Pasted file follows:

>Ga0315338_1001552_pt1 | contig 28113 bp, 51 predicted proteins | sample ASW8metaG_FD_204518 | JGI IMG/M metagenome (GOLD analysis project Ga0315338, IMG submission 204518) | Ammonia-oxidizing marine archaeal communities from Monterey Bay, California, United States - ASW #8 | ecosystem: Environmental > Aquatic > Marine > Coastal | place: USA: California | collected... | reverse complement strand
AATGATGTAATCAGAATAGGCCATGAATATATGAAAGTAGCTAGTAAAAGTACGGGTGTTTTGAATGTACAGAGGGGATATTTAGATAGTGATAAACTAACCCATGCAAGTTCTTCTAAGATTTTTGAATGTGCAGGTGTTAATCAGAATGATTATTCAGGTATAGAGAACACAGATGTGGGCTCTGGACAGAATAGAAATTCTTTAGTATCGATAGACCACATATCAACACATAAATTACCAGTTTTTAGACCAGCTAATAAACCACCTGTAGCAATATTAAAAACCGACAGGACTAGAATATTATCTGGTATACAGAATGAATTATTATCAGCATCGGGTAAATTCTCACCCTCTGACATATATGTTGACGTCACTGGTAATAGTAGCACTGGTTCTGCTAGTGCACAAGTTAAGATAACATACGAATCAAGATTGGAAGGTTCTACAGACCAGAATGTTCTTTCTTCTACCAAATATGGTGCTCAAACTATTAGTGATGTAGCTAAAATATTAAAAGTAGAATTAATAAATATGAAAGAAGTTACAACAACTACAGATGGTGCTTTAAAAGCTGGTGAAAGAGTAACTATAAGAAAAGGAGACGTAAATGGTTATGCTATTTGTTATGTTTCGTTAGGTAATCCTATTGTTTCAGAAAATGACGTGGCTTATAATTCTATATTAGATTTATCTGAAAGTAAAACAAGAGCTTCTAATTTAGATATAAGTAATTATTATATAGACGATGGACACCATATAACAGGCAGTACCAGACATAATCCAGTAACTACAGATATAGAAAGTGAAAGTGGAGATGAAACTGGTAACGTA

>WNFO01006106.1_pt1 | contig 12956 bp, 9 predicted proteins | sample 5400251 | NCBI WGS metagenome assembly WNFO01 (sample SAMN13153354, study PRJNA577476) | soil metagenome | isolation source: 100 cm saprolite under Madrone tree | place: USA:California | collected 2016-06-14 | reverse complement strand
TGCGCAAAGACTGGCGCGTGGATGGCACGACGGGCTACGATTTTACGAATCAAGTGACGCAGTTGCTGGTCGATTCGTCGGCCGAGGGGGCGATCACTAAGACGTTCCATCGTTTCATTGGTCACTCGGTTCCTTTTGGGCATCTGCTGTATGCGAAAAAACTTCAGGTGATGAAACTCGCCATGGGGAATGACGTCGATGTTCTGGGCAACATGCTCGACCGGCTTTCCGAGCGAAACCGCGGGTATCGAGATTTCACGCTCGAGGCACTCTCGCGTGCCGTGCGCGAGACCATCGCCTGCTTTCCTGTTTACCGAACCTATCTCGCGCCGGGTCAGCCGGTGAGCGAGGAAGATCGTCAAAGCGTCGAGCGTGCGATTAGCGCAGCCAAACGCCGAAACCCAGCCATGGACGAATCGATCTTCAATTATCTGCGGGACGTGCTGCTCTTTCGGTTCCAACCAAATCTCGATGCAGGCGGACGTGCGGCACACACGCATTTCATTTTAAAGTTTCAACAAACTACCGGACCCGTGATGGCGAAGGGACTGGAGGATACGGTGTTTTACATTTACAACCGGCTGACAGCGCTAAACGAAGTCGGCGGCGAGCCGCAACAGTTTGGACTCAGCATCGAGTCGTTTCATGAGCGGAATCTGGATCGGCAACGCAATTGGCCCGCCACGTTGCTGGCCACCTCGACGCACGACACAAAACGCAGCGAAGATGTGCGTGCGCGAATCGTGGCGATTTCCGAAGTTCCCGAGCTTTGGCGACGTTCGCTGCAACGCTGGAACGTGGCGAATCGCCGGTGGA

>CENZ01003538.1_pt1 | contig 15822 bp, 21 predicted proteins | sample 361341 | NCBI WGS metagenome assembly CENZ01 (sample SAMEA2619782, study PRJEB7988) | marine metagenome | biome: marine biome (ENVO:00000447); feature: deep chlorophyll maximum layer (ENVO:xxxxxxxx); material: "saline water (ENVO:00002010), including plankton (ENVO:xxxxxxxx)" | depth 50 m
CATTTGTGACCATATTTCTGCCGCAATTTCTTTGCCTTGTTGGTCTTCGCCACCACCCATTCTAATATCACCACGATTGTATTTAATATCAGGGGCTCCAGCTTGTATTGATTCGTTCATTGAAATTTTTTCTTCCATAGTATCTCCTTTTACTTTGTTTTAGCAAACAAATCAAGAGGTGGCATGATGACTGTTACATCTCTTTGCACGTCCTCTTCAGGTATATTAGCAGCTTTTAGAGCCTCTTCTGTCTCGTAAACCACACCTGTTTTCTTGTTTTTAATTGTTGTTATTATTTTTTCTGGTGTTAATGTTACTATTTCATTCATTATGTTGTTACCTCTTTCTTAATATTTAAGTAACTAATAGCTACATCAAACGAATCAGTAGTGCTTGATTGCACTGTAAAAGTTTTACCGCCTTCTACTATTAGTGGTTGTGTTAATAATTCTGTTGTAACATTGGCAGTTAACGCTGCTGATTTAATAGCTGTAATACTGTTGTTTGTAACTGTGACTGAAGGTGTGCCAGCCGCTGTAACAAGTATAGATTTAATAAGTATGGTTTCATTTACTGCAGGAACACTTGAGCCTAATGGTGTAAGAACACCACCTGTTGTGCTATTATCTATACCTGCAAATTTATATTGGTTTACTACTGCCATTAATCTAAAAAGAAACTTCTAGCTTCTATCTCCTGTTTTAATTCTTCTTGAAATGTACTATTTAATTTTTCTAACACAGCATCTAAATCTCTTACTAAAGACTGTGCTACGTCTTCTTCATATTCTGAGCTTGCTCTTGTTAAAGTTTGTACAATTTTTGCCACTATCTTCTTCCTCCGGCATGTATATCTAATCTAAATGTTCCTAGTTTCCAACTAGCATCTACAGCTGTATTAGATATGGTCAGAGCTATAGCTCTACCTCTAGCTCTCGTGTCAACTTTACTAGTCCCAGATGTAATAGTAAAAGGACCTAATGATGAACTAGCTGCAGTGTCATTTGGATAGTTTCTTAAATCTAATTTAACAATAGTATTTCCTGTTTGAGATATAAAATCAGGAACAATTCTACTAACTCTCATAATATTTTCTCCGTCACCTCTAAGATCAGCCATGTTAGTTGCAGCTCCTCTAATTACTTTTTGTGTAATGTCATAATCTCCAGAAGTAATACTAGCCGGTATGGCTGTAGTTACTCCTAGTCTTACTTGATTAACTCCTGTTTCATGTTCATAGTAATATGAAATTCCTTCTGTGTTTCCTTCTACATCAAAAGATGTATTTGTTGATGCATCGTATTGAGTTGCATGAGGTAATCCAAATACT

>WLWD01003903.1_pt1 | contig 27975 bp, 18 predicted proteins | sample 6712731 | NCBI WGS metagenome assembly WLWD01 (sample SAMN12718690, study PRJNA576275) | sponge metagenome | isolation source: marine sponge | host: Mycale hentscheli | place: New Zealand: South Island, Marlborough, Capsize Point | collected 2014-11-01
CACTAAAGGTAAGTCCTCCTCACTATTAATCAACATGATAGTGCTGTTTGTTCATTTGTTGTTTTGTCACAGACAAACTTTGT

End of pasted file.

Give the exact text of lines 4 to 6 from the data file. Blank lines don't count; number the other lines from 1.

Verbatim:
TGCGCAAAGACTGGCGCGTGGATGGCACGACGGGCTACGATTTTACGAATCAAGTGACGCAGTTGCTGGTCGATTCGTCGGCCGAGGGGGCGATCACTAAGACGTTCCATCGTTTCATTGGTCACTCGGTTCCTTTTGGGCATCTGCTGTATGCGAAAAAACTTCAGGTGATGAAACTCGCCATGGGGAATGACGTCGATGTTCTGGGCAACATGCTCGACCGGCTTTCCGAGCGAAACCGCGGGTATCGAGATTTCACGCTCGAGGCACTCTCGCGTGCCGTGCGCGAGACCATCGCCTGCTTTCCTGTTTACCGAACCTATCTCGCGCCGGGTCAGCCGGTGAGCGAGGAAGATCGTCAAAGCGTCGAGCGTGCGATTAGCGCAGCCAAACGCCGAAACCCAGCCATGGACGAATCGATCTTCAATTATCTGCGGGACGTGCTGCTCTTTCGGTTCCAACCAAATCTCGATGCAGGCGGACGTGCGGCACACACGCATTTCATTTTAAAGTTTCAACAAACTACCGGACCCGTGATGGCGAAGGGACTGGAGGATACGGTGTTTTACATTTACAACCGGCTGACAGCGCTAAACGAAGTCGGCGGCGAGCCGCAACAGTTTGGACTCAGCATCGAGTCGTTTCATGAGCGGAATCTGGATCGGCAACGCAATTGGCCCGCCACGTTGCTGGCCACCTCGACGCACGACACAAAACGCAGCGAAGATGTGCGTGCGCGAATCGTGGCGATTTCCGAAGTTCCCGAGCTTTGGCGACGTTCGCTGCAACGCTGGAACGTGGCGAATCGCCGGTGGA

>CENZ01003538.1_pt1 | contig 15822 bp, 21 predicted proteins | sample 361341 | NCBI WGS metagenome assembly CENZ01 (sample SAMEA2619782, study PRJEB7988) | marine metagenome | biome: marine biome (ENVO:00000447); feature: deep chlorophyll maximum layer (ENVO:xxxxxxxx); material: "saline water (ENVO:00002010), including plankton (ENVO:xxxxxxxx)" | depth 50 m
CATTTGTGACCATATTTCTGCCGCAATTTCTTTGCCTTGTTGGTCTTCGCCACCACCCATTCTAATATCACCACGATTGTATTTAATATCAGGGGCTCCAGCTTGTATTGATTCGTTCATTGAAATTTTTTCTTCCATAGTATCTCCTTTTACTTTGTTTTAGCAAACAAATCAAGAGGTGGCATGATGACTGTTACATCTCTTTGCACGTCCTCTTCAGGTATATTAGCAGCTTTTAGAGCCTCTTCTGTCTCGTAAACCACACCTGTTTTCTTGTTTTTAATTGTTGTTATTATTTTTTCTGGTGTTAATGTTACTATTTCATTCATTATGTTGTTACCTCTTTCTTAATATTTAAGTAACTAATAGCTACATCAAACGAATCAGTAGTGCTTGATTGCACTGTAAAAGTTTTACCGCCTTCTACTATTAGTGGTTGTGTTAATAATTCTGTTGTAACATTGGCAGTTAACGCTGCTGATTTAATAGCTGTAATACTGTTGTTTGTAACTGTGACTGAAGGTGTGCCAGCCGCTGTAACAAGTATAGATTTAATAAGTATGGTTTCATTTACTGCAGGAACACTTGAGCCTAATGGTGTAAGAACACCACCTGTTGTGCTATTATCTATACCTGCAAATTTATATTGGTTTACTACTGCCATTAATCTAAAAAGAAACTTCTAGCTTCTATCTCCTGTTTTAATTCTTCTTGAAATGTACTATTTAATTTTTCTAACACAGCATCTAAATCTCTTACTAAAGACTGTGCTACGTCTTCTTCATATTCTGAGCTTGCTCTTGTTAAAGTTTGTACAATTTTTGCCACTATCTTCTTCCTCCGGCATGTATATCTAATCTAAATGTTCCTAGTTTCCAACTAGCATCTACAGCTGTATTAGATATGGTCAGAGCTATAGCTCTACCTCTAGCTCTCGTGTCAACTTTACTAGTCCCAGATGTAATAGTAAAAGGACCTAATGATGAACTAGCTGCAGTGTCATTTGGATAGTTTCTTAAATCTAATTTAACAATAGTATTTCCTGTTTGAGATATAAAATCAGGAACAATTCTACTAACTCTCATAATATTTTCTCCGTCACCTCTAAGATCAGCCATGTTAGTTGCAGCTCCTCTAATTACTTTTTGTGTAATGTCATAATCTCCAGAAGTAATACTAGCCGGTATGGCTGTAGTTACTCCTAGTCTTACTTGATTAACTCCTGTTTCATGTTCATAGTAATATGAAATTCCTTCTGTGTTTCCTTCTACATCAAAAGATGTATTTGTTGATGCATCGTATTGAGTTGCATGAGGTAATCCAAATACT